SQL Question Answers - 15 to 20 Hours

Q. Discuss the process of building and executing a Visual Basic .NET stored procedure.

A. You must first write the stored procedure in the Visual Basic .NET language within a Visual Studio .NET class. You then build the project. You must then declare the stored procedure within SQL Server Management Studio Express. Finally, you can execute it just as you would any other stored procedure.

Q. Explain what logical flow is within a stored procedure.

A. Logical flow is when you want to react differently within a stored procedure depending on certain situations. For example, you may want to respond in a special manner if a parameter is passed in as NULL.

Q. Describe the purpose of output parameters.

A. Output parameters enable you to supply information back to the calling program about what happened within the stored procedure.

Q. Explain why you might want to use a temporary table.

A. Temporary tables enable you to perform operations on data as if that data were structured differently than it actually is. For example, using temporary tables, you can join two tables, have the result go to a temporary table, sort the results, and then send the results back to SQL Server. The temporary table is in memory only, so its structure does not have to be stored anywhere.

Q. Explain why error handling is useful.

A. Without error handling, you get the default error handling associated with Visual Basic .NET. This default error handling is probably not what you want. Using custom error handling you can control exactly what happens when an error occurs.


Q. Give an example of where transaction processing may be useful.

A. Transaction processing would be helpful, for example, for an airline ticket processing system. If processing is interrupted during the booking of a flight, you would not want a partial transaction to be entered into the system. Using transaction processing, you ensure that the entire transaction is completed or the processing that has occurred is rolled back.

Q. Discuss the process of building and executing a C# stored procedure.

A. You must first write the stored procedure in the C# language within a Visual Studio 2005 class. You then build the project. You must then declare the stored procedure within SQL Server Management Studio Express. Finally, you can execute it just as you would any other stored procedure.

Q. Explain what the keyword Switch does.

A. The keyword Switch enables you to evaluate a variable and test its value against several conditions, executing the appropriate code based on the satisfied condition.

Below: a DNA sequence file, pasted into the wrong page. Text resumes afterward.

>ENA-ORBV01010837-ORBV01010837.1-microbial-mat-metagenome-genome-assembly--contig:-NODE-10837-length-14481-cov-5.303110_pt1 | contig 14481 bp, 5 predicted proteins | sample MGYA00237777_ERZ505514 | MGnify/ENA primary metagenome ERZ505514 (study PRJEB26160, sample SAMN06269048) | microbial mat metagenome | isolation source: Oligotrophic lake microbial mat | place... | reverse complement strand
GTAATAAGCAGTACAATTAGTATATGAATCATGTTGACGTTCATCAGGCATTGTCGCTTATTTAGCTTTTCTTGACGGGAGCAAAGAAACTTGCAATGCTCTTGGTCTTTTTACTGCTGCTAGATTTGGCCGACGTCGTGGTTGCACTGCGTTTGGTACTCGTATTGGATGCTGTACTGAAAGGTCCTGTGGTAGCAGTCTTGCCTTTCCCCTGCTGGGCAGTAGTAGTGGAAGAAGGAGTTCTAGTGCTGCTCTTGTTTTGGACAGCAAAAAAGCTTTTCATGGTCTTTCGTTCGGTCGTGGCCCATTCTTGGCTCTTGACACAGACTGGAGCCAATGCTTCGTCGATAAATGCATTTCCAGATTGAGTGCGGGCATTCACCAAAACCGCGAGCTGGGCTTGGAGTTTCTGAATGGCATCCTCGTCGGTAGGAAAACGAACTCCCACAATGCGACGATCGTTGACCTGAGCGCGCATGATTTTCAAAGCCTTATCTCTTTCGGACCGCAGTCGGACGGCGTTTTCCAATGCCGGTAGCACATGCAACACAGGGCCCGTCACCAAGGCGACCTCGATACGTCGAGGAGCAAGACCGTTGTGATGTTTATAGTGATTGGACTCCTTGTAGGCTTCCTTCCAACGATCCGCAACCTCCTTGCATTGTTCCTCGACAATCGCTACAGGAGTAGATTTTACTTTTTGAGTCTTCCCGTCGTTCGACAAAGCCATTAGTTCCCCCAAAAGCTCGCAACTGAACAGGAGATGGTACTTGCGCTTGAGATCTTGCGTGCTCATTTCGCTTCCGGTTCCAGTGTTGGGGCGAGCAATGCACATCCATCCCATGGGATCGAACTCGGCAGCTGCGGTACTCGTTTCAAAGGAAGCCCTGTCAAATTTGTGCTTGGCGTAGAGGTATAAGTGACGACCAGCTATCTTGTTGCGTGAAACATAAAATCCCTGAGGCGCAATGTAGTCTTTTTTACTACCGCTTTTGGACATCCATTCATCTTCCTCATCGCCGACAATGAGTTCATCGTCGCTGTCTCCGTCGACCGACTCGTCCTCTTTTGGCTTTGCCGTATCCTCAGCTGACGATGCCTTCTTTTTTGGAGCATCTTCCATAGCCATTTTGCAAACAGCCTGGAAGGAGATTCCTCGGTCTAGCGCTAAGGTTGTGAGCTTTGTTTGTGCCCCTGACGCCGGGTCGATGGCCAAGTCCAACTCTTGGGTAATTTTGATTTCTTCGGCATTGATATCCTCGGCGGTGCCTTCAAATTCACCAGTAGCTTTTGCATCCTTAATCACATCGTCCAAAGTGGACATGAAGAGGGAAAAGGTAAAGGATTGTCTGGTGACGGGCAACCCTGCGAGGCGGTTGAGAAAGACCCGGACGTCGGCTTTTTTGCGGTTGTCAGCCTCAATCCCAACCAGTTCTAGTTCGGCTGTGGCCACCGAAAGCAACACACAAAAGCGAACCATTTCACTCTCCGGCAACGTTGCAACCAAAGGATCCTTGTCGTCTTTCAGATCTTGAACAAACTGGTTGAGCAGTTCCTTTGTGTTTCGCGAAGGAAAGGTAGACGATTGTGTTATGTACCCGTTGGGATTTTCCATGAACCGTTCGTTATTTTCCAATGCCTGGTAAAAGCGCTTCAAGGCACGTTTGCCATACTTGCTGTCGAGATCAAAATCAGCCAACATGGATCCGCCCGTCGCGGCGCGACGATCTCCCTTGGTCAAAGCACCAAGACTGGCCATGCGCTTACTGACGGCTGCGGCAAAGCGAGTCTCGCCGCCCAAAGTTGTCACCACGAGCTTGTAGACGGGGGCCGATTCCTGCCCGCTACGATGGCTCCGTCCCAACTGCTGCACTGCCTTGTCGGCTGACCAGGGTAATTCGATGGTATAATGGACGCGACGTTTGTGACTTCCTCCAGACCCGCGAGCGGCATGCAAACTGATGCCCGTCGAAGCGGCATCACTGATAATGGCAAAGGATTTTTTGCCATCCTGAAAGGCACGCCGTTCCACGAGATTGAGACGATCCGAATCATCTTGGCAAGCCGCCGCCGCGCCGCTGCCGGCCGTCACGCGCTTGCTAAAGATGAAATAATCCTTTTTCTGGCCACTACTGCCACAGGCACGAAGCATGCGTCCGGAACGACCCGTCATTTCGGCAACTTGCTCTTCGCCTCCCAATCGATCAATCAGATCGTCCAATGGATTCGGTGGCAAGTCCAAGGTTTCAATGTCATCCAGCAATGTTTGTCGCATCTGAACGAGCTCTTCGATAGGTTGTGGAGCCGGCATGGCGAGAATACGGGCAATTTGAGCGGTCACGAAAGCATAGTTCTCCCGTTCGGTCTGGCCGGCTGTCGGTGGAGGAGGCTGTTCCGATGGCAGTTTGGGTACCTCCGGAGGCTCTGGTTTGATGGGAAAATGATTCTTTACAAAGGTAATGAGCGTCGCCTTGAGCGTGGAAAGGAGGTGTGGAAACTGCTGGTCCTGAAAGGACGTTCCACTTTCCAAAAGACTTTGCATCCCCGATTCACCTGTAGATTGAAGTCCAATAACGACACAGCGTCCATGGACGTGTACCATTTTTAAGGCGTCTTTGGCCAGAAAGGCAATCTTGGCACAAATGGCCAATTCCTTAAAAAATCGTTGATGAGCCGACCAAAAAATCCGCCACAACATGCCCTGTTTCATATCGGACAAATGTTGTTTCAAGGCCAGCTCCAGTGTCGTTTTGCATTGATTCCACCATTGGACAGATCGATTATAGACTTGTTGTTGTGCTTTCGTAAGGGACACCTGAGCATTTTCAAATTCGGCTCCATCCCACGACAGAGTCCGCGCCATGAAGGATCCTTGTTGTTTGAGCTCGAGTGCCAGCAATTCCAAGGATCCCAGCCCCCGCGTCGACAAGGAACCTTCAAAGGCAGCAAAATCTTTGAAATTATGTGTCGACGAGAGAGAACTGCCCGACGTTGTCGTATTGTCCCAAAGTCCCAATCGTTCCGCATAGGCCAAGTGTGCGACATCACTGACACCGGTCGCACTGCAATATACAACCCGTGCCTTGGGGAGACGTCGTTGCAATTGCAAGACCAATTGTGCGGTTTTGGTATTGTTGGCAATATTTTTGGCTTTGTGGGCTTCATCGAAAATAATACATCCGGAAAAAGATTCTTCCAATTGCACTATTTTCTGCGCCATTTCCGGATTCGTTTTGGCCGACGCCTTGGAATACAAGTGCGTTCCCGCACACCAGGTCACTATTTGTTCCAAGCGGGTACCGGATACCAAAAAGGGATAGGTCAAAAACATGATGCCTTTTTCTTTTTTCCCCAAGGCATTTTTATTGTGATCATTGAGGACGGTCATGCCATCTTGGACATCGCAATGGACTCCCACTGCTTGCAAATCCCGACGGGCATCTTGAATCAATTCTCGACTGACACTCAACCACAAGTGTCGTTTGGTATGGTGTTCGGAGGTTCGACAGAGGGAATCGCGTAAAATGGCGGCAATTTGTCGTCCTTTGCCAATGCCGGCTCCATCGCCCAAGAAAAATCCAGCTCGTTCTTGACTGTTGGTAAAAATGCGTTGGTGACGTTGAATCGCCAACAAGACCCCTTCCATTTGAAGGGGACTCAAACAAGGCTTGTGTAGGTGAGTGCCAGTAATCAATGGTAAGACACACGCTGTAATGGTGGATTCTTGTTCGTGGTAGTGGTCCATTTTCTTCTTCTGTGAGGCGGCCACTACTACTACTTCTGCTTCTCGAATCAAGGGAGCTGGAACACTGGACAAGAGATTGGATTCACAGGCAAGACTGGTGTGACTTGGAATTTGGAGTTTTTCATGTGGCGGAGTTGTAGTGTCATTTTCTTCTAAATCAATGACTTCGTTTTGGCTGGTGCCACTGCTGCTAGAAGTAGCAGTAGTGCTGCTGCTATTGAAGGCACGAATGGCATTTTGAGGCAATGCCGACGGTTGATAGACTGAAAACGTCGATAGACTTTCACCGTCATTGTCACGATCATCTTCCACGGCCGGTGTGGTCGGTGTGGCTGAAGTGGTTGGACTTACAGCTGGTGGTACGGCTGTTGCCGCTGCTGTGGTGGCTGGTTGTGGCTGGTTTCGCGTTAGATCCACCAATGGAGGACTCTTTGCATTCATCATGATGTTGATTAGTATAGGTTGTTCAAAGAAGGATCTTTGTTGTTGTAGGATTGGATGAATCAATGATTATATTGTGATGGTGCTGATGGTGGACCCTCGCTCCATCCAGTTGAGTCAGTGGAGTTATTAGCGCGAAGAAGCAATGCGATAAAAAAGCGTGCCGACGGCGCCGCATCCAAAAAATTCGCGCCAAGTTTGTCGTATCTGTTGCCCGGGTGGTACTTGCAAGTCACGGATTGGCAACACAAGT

Q. Describe the purpose of input parameters.

A. Input parameters enable you to supply information to a stored procedure.

Q. Explain why you might want to use a temporary table.

A. Temporary tables enable you to perform operations on data as if that data were structured differently than it actually is. For example, using temporary tables, you can join two tables, have the result go to a temporary table, sort the results, and then send the results back to SQL Server. The temporary table is in memory only, so its structure does not have to be stored anywhere.

Q. Explain why error handling is useful.

A. Without error handling, you get the default error handling associated with C#. This default error handling is probably not what you want. With custom error handling you can control exactly what happens when an error occurs.

Q. Give an example of where transaction processing may be useful.

A. Transaction processing would be helpful, for example, for an airline ticket processing system. If processing is interrupted during the booking of a flight, you would not want a partial transaction to be entered into the system. Using transaction processing, you ensure that the entire transaction is completed or the processing that has occurred is rolled back.

Q. Explain the difference between a breakpoint and a watch.

A. A breakpoint is an unconditional point at which you want to suspend code execution, whereas a watch is a condition under which you want to suspend code execution.

Q. Explain the difference between Step Into, Step Over, and Step Out.

A. Step Into executes code one line at a time. You use Step Over to execute a subroutine or function without stepping through its code. Finally, you use Step Out to execute the remainder of a subroutine or function without stepping through its code. You return to the procedure that called the subroutine or function in which you were.

Q. Explain the call stack.

A. The call stack shows you which functions the code called to bring you to a specific point in code execution.

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